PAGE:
Gao Jelly is a black, jelly-like substance made from Chinese herbs. Sometimes called Gui Ling Gao Herbal Jelly, it was traditionally comprised of 30-50 herbs. Today it is a popular chilled dessert, obtained from Chinatown shops in cans, plastic containers, or as a powdered concentrate. Because it has a bitter flavor, sugar is often added.

Legends abound around Gao Jelly, the most famous of which concerns the Qing Dynesty Emperor Tongzhi, who ascended to the throne at the age of five upon his father’s death (he reigned from 1861 to 1875). His mother, Empress Dowager Cixi, overshadowed his rule (from “behind the curtain”), and apparently all other aspects of his life as well, for when he had smallpox, he improved by taking gui ling gao but she convinced him to quit. He died soon after and she ruled as regent. (While she apparently used the country’s money for her own lavish desires, she did ban the binding of women’s feet.)

I don’t know if gao jelly heals smallpox, but its traditional ingredients do nourish the Yin and Blood and clear Wind-Heat and Heat toxins. These qualities treat red, itching skin disorders, including acne, which is often what gao jelly is now used for. Supposedly its original main ingredient was the Yin tonic turtle shell from the plastron (bottom shell) of the golden coin turtle (the three-lined box turtle).

Instead, herbs such as honeysuckle, chrysanthemum, forsythia, siler, and schizonepeta are included, all of which clear Wind-Heat. Dandelion is added as it clears heat toxins, plus other herbs such as cooked rehmannia, atractylodes, or reishi for their tonifying properties. Pearl may be added, which enhances its skin beautifying properties. After the herbs are cooked, rice and corn flours are stirred in to thicken the mass to a jelly-like consistency.

In China today, gao jelly is prescribed by doctors who practice herbal medicine. At the Shanghai Longhua hospital where our East West group studied in May 2016, the doctors said the jelly is mainly sold in the winter, as that’s the best season to nourish the body. Even then, it is individually prescribed, including herbs specific for each person’s constitutional health needs. According to our Hong Kong graduate, Peggy Zih, there are different gao jellies for Qi, Blood, or Yang deficiencies and the base of the jelly varies accordingly. Usually the hospital makes up a month’s supply at a time and then the jelly may be re-prescribed and possibly changed if so needed. Overall, the turtle shell jelly is still the most popular one in China, as turtle shell nourishes the Yin and Blood.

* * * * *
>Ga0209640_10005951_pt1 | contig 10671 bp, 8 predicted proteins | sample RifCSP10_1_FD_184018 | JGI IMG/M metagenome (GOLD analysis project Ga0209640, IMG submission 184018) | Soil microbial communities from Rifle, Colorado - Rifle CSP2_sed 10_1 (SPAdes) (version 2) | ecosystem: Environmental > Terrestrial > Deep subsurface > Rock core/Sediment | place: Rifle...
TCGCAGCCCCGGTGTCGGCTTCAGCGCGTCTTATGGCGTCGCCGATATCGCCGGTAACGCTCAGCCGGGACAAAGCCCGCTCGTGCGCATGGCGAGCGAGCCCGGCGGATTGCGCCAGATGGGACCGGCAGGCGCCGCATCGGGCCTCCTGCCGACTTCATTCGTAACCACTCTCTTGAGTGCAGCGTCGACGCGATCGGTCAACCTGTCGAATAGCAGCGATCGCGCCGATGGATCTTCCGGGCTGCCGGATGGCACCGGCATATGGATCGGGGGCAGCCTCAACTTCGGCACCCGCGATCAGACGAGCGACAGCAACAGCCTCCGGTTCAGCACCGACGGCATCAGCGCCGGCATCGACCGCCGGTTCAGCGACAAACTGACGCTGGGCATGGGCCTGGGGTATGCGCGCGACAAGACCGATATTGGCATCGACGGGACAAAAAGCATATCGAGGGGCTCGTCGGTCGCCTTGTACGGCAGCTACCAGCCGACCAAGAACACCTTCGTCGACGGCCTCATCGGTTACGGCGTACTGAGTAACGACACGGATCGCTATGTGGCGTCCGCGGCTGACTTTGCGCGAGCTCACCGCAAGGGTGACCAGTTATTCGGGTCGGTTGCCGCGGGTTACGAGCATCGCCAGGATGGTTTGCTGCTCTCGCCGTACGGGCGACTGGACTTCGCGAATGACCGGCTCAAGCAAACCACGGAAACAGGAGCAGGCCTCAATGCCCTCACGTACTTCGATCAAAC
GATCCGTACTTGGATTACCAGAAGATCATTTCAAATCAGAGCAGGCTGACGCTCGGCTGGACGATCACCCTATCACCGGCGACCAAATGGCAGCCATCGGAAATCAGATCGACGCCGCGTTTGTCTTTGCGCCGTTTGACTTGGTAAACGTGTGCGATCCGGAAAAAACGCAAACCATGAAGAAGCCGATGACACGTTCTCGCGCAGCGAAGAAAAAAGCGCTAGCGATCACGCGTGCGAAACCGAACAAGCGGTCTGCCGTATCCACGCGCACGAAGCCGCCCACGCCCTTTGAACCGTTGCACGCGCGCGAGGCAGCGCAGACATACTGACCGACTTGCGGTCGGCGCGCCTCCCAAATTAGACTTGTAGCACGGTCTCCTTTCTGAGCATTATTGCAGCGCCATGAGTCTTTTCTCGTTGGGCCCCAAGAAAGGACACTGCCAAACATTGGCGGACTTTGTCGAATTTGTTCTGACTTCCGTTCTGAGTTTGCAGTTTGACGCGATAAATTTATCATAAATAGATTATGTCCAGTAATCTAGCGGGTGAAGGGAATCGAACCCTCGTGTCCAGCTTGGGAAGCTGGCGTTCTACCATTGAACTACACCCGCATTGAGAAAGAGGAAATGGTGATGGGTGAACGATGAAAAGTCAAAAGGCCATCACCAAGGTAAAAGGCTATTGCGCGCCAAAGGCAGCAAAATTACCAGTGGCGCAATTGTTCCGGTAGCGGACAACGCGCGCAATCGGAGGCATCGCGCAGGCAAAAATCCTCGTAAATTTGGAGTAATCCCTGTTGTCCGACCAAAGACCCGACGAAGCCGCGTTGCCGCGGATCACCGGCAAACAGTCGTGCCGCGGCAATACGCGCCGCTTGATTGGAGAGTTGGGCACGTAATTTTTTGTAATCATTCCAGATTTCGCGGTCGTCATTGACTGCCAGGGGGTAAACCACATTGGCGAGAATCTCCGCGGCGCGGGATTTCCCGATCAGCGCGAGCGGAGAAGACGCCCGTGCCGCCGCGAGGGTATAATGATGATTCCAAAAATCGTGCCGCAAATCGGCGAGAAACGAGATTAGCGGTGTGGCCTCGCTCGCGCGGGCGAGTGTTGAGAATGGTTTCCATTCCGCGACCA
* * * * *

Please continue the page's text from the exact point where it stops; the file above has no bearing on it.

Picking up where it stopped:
An acupuncture friend of mine told me a story about a similar substance she found when studying in China in the late ‘70s/early ‘80s. In most food stores she’d see a big pot containing a thick, brownish-black substance. People would come in and get scoopfuls in paper packages and take it home to add to soups and stir-fries. She asked about it and learned that it was made of herbs, bones, eggshells, vegetable cuttings and so forth, all thrown into the pot and cooked a long time.

Rich in nutrients and therapeutic properties, people would use it as a basis for stock, much like an herbally-fortified glace de viande (a concentrated reduction made by boiling meat juices until they are reduced to a thick syrup and used to add flavor and color to sauces, like an ordinary brown stock). She used it herself and upon return to home, made her own and taught her patients to do so as well.

This is similar to old European or pioneer cooking where people kept pots of soup simmering on the stove (or in the stove “well”) for several days. They’d toss in all leftover food scraps, bones, eggshells and so forth to make a rich stock.

You can do the same! Make your own gao jelly by tossing together bones from leftover meals, eggshells, your desired herbs, and cook together on low for a day or so, scraping off any foam as you do so, just as you would make a bone broth (be sure to add vinegar at the beginning to leech the calcium from the bones and eggshells). When it’s done, add rice and corn flour to thicken, strain into a container and cool. Use as soup stock or add to stir-fries or other dishes. In this way you can choose your gao jelly’s therapeutic properties as desired to suit your family’s health needs or to keep you strong through seasonal changes.


  1. No one has tried using the land turtle shells that are regularly shed and lying in abundance in the woods of the mountains of Southeastern US. I would bet that these could be boiled and used. From my impression Gao ling is something like a western alterative formula that usually combines sarsaparilla, red clover, dandelion root, burdock, yellow dock root, scrophularia root and other herbs that I might add such as pau d’arco and cat’s claw along with boiled turtle shell, egg shells, pork, lamb or beef bones. Anyway if you don’t want to go through the effort to assemble these ingredients you can find recipes and products for qao ling on the internet. Without knowing anything about it first hand, here’ one I found:

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